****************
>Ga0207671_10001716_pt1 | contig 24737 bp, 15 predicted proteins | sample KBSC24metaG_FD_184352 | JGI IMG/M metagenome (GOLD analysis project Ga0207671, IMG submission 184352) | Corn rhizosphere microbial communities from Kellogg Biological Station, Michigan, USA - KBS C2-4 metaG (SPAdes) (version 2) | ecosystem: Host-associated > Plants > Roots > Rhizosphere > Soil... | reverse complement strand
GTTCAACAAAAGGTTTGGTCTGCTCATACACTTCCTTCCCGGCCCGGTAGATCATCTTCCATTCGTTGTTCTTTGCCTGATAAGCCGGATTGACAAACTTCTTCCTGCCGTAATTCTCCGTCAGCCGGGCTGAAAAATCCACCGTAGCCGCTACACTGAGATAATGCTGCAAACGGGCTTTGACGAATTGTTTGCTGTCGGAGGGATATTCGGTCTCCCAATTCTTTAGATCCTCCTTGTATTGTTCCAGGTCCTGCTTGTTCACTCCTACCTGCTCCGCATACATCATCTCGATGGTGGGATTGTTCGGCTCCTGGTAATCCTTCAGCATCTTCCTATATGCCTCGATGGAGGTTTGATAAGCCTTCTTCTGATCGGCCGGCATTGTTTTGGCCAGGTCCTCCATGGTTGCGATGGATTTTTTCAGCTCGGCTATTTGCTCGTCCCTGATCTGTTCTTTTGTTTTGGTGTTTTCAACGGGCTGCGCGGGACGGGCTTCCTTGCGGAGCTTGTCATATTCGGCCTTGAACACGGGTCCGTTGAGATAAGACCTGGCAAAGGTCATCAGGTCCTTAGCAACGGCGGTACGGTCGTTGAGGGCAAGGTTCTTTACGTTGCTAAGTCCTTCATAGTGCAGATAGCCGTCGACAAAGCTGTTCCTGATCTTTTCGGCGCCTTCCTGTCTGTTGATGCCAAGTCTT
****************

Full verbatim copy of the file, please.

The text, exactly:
>Ga0207671_10001716_pt1 | contig 24737 bp, 15 predicted proteins | sample KBSC24metaG_FD_184352 | JGI IMG/M metagenome (GOLD analysis project Ga0207671, IMG submission 184352) | Corn rhizosphere microbial communities from Kellogg Biological Station, Michigan, USA - KBS C2-4 metaG (SPAdes) (version 2) | ecosystem: Host-associated > Plants > Roots > Rhizosphere > Soil... | reverse complement strand
GTTCAACAAAAGGTTTGGTCTGCTCATACACTTCCTTCCCGGCCCGGTAGATCATCTTCCATTCGTTGTTCTTTGCCTGATAAGCCGGATTGACAAACTTCTTCCTGCCGTAATTCTCCGTCAGCCGGGCTGAAAAATCCACCGTAGCCGCTACACTGAGATAATGCTGCAAACGGGCTTTGACGAATTGTTTGCTGTCGGAGGGATATTCGGTCTCCCAATTCTTTAGATCCTCCTTGTATTGTTCCAGGTCCTGCTTGTTCACTCCTACCTGCTCCGCATACATCATCTCGATGGTGGGATTGTTCGGCTCCTGGTAATCCTTCAGCATCTTCCTATATGCCTCGATGGAGGTTTGATAAGCCTTCTTCTGATCGGCCGGCATTGTTTTGGCCAGGTCCTCCATGGTTGCGATGGATTTTTTCAGCTCGGCTATTTGCTCGTCCCTGATCTGTTCTTTTGTTTTGGTGTTTTCAACGGGCTGCGCGGGACGGGCTTCCTTGCGGAGCTTGTCATATTCGGCCTTGAACACGGGTCCGTTGAGATAAGACCTGGCAAAGGTCATCAGGTCCTTAGCAACGGCGGTACGGTCGTTGAGGGCAAGGTTCTTTACGTTGCTAAGTCCTTCATAGTGCAGATAGCCGTCGACAAAGCTGTTCCTGATCTTTTCGGCGCCTTCCTGTCTGTTGATGCCAAGTCTT